When it comes to wireless connections, Apple’s iPhone is not unlike an excited toddler who first learns to point out animals. “Dog! Dog! Cat! Dog! Bird!” the toddler might shriek walking down the street. The iPhone’s equivalent when you walk down the street? “Linksys! Default! T-Mobile! Surf and Sip! FreeNetSpot!”
The iPhone wants to connect, and, in its default mode, it’s not shy about trying to get you from AT&T’s 100 to 200 Kbps EDGE network on to some faster Wi-Fi, whether it’s in your home or in a coffee shop.
But that eagerness to join other networks is not necessarily good for you when you’re trying to ensure your data sent through the air doesn’t wind up in someone else’s hands. While we shouldn’t imagine that ne’er-do-wells lurk on every street corner, there’s plenty of evidence that some number of network snoopers spend a fair amount of time scooping up private e-mail and private information. Security firms that specialize in monitoring for intrusions and bad behavior find “evil twins” even in airports—hot spot software running on a laptop that creates a network that mimics the real network, luring users.
The iPhone has several in-transit data security options, but it’s not designed to be a device that securely handles data as it enters and leaves the operating system. So far, the iPhone appears to be very well designed for securing data that’s already on it, but what’s a networked communications device without communications?
The abundance of communication options may be the iPhone’s Achilles’ Heel for securing in-transit data. The iPhone hops from EDGE to Wi-Fi without a second thought. It retains passwords for encrypted Wi-Fi networks. Its Safari browser allows easy access to hotspots that use Web page login or redirection to gain access. Most hotspots require that you first connect to their network, then view a Web page before being granted access. You pay, view an ad, or agree to terms of service before proceeding. The iPhone is so good at all these tasks, that increases the likelihood that you could use unknown, untrusted, and perhaps unsavory networks, and that you’ll be switching between EDGE and Wi-Fi without even knowing it.
With millions of iPhone users hitting the streets and hotspots in the next few months, there’s a high degree of concern over whether they will be able to keep their data from the hands of the many crackers and sniffers out there who routinely grab any login information or other personal data that passes over these networks.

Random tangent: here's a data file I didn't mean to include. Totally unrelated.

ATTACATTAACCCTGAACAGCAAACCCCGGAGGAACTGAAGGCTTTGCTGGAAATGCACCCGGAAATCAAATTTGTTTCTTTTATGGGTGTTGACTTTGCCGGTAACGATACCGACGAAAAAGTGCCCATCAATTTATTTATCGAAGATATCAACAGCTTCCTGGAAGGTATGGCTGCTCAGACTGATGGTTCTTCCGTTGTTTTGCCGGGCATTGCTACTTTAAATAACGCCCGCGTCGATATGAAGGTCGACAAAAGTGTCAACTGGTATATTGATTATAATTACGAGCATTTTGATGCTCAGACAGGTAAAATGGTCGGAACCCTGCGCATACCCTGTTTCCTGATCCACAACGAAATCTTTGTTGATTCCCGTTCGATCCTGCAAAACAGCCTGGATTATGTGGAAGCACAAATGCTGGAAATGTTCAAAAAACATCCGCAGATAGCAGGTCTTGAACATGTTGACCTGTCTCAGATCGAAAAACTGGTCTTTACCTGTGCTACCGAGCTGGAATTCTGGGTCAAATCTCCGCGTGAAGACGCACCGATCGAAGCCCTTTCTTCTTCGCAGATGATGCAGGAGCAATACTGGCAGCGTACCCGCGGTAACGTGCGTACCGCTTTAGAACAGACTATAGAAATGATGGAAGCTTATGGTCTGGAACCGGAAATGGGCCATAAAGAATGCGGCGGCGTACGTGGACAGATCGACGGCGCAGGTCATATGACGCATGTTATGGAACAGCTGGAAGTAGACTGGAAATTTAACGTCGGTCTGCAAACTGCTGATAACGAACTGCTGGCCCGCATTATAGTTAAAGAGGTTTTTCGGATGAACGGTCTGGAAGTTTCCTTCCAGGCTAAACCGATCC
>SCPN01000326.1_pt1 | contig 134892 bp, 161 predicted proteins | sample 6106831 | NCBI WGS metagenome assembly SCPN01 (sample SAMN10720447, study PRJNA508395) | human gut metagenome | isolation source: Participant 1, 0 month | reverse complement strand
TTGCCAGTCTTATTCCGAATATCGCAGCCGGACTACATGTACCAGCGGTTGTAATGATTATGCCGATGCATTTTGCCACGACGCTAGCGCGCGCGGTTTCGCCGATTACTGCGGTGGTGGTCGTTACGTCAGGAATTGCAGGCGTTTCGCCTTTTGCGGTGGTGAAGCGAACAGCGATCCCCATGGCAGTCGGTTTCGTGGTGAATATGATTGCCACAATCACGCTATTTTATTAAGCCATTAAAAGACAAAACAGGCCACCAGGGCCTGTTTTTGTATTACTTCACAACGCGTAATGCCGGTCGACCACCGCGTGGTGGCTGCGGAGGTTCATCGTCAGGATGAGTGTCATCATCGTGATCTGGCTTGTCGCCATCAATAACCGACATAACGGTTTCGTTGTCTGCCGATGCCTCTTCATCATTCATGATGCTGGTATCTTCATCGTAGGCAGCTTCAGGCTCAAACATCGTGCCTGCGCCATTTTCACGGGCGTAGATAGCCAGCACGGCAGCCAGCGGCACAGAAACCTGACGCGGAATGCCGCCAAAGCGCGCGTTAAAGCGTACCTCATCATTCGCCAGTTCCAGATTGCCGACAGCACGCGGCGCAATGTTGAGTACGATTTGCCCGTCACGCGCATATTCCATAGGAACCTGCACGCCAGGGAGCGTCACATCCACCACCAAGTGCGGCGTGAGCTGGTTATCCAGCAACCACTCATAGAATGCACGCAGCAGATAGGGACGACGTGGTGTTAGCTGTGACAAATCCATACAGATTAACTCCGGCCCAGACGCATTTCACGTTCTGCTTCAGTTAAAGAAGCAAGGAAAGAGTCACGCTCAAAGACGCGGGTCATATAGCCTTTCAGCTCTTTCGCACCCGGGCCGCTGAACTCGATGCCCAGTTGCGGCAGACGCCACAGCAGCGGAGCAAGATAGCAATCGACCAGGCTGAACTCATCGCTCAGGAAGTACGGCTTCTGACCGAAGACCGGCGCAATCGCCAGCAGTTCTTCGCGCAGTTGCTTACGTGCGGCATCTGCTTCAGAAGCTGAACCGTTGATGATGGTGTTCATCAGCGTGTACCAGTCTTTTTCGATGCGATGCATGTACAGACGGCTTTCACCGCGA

What the iPhone reveals
A Yahoo Mail push transaction captured over Wi-Fi using Interarchy shows the user’s mailboxes being listed. Anything sent in the clear, including the content of e-mail, can be captured.
It’s a simple matter to see what data the iPhone is giving away to anyone savvy enough to connect to a public Wi-Fi and watch packets flow by. With a simple test setup (I’ll show you how to run it below ), I was able to see the following:
- E-mail passwords for unprotected accounts
- The contents of e-mail sent or received from unprotected accounts
- The contents of e-mail pushed to the iPhone by Yahoo! Mail
- Unencrypted Web page contents—typically anything not involving e-commerce or banking
- The list of stocks followed in the Stocks widget
- Map information requested with the Maps widget
- The cities followed in the Weather widget
Because Apple is using its own servers to feed data to widgets, it’s particularly galling that the company didn’t choose to add a tiny bit of data overhead and make these connections secure. While the city temperatures, stocks, and locations you might be tracking and viewing don’t reveal information that can be used in identity theft, they still tell a lot about you and your habits.
What does the iPhone protect in transit? Only a few items.
- Secured e-mail accounts (the default for Yahoo, Gmail, and newly created accounts)
- A Yahoo! Mail user name and password when push e-mail is engaged (but not the contents)
I set up a test account on one of my mail servers called “foobar,” and, after disabling protection on the account—to simulate an Internet service provider that doesn’t offer encrypted email connections—I captured this nifty exchange between the iPhone and my servers:
Packet received at 1184617871.163083
TCP packet from 10.0.2.2:51387 to [IP deleted]:pop3(110) (15 bytes)
ACK PUSH PASS g00ber!!
Packet received at 1184617871.237409
TCP packet from [IP deleted]:pop3(110) to 10.0.2.2:51387 (59 bytes)
+OK foobar has 0 visible messages (0 hidden) in 0 octets.
line reveals my (fake) super-secret password, now exposed for anyone sniffing to retrieve.
To protect and to server